On the roads of Chongqing the last two years, any regular driver cannot fail to have noticed a large fleet of green and white Lifan mini cars emblazened with the Panda-auto EU and panda face logo.
The brand name of ‘Panda’ doesn’t actually mean the mammal variety, as the animal itself in Chinese is 熊猫(Xiong mao). The two words of pan盼 and da达 indeed spell panda in pinyin, but they individually mean ‘to look forward to,’ or ‘anticipate’ in the word pan盼, and ‘arrive’ in the word da达. This is an interesting play on the names, though, using both Chinese and English interpretations of the term ‘panda.’
In the past, and in my experience, the most common suspects in traffic accidents were the yellow taxis. Time is money for the taxi drivers here, and this more often than not leads them to take risks in overtaking, switching lanes at speed with the tiniest of gaps available, and sudden stops in the middle of busy roads and junctions to pick up and drop off passengers.
That was the case, until the Panda fleet took to the roads.
The business model basically works like this. You download the official app and register your personal details. You choose a pick time and location, how long you intend to use the car, and where you plan to leave it. You’ll have to select agree on the terms and conditions, and pay a deposit. Once all the formalities are done, you can go the car and unlock it through the application, then it’s bon voyage!
Well that’s how it should be, at least. The harsh experience of seeing the Panda cars on the roads in Chongqing tells another story altogether.
Even after a relatively short time, it’s already quite rare to see a Panda car in anything resembling mint condition. They virtually all have scractches and mangled bodywork. Whenever one happens to pull up beside me, I often see the look of insecurity of a wannabe driver fumbling about while he locates the gear stick and gadgets inside.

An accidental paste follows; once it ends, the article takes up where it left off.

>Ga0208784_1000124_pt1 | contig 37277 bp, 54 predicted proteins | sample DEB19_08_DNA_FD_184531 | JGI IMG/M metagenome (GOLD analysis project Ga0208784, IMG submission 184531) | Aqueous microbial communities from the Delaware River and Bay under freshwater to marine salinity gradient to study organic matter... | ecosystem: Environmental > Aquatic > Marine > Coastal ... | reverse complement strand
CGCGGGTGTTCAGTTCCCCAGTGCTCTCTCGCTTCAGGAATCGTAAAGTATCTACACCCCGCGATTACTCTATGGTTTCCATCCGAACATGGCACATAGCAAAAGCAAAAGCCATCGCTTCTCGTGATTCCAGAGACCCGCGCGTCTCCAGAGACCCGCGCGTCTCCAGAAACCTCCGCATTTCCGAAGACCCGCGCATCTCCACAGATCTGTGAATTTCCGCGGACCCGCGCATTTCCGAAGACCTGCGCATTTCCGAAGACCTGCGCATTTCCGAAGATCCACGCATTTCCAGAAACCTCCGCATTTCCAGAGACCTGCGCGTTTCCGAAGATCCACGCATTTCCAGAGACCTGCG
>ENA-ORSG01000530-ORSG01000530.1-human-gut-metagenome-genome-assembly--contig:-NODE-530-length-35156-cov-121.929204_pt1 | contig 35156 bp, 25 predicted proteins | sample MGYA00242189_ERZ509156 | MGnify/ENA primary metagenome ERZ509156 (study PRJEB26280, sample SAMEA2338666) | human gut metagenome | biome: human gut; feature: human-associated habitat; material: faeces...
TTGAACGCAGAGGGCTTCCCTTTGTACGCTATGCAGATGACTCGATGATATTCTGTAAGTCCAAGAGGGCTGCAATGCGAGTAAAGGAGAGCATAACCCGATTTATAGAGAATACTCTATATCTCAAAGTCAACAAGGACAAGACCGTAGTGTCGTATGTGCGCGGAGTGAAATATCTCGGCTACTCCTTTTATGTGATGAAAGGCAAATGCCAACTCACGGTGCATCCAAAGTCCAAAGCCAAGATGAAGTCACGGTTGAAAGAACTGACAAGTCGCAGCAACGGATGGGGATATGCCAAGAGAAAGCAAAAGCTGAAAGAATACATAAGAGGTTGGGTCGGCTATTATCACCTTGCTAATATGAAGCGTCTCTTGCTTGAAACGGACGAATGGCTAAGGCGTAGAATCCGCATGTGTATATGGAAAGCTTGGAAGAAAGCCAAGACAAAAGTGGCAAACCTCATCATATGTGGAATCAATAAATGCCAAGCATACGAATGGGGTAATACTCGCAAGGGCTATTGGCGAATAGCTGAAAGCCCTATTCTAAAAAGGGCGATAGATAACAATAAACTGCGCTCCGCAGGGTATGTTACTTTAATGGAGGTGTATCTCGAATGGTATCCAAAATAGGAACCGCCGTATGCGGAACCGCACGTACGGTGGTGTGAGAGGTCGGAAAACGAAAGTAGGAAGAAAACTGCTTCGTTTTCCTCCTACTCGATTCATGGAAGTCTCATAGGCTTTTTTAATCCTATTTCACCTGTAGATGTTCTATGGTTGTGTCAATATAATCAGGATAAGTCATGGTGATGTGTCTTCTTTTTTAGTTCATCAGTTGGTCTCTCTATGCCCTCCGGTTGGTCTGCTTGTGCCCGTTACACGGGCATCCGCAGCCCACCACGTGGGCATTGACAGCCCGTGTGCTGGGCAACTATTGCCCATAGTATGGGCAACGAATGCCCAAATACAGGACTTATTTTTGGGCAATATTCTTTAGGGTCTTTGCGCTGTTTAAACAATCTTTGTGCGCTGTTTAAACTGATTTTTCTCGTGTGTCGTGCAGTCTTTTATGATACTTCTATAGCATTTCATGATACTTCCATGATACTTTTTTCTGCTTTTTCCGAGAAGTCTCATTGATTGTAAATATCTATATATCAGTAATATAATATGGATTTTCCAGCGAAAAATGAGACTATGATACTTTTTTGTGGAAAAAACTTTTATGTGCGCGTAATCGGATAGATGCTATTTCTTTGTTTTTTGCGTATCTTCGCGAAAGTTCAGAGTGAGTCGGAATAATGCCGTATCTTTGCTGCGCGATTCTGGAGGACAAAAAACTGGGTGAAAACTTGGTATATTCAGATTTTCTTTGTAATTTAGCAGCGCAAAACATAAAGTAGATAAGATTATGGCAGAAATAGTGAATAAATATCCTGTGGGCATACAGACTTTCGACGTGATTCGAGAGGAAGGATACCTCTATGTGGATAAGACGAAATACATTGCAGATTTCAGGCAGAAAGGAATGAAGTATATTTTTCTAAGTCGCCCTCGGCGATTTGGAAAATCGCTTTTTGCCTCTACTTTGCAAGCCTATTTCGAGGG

In addition to the ubiquitous rear end collisions追尾 (Zhui wei) you see almost every day, I have passed Pandas cars which have been driven into barriers and central reservations. I witnessed a traffic accident where a saloon version tried to switch lanes without checking first, and completed scraped up the side of a BMW, ripping off the side mirror in the process. On another occasion, I saw a Panda car that must have sped off the road on a motorway exit and got stuck in the bushes.
The main two reasons for the number of accidents in my eyes are twofold. For one, not being the owner of the car means that the driver doesn’t have to live and deal with the repairs, so they are less inclinced to drive the vehicle carefully.
Secondly, and perhaps most importantly, is that many of the people who hire these cars are so called ‘wannabe drivers,’ in my words.
By wannabe drivers, I mean people who can’t afford to own and maintain their own car, or particularly, inexperienced drivers who want to enjoy the thrill of the road, or gain some practice with less responsibility on their shoulders.
Personally, I haven’t fallen victim to a Panda car as yet, but whenever I see one, I religiously offer them the biggest berth possible, and breathe a sigh of relief once they disappear into the sunset!